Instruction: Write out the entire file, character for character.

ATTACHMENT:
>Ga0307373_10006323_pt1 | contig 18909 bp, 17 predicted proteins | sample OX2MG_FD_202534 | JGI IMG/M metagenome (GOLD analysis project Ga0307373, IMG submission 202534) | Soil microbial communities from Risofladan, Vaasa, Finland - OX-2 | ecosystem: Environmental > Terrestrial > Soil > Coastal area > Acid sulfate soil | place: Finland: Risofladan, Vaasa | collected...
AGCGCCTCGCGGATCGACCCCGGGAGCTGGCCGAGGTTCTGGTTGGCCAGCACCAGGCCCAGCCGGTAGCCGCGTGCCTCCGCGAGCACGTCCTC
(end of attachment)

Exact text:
>Ga0307373_10006323_pt1 | contig 18909 bp, 17 predicted proteins | sample OX2MG_FD_202534 | JGI IMG/M metagenome (GOLD analysis project Ga0307373, IMG submission 202534) | Soil microbial communities from Risofladan, Vaasa, Finland - OX-2 | ecosystem: Environmental > Terrestrial > Soil > Coastal area > Acid sulfate soil | place: Finland: Risofladan, Vaasa | collected...
AGCGCCTCGCGGATCGACCCCGGGAGCTGGCCGAGGTTCTGGTTGGCCAGCACCAGGCCCAGCCGGTAGCCGCGTGCCTCCGCGAGCACGTCCTC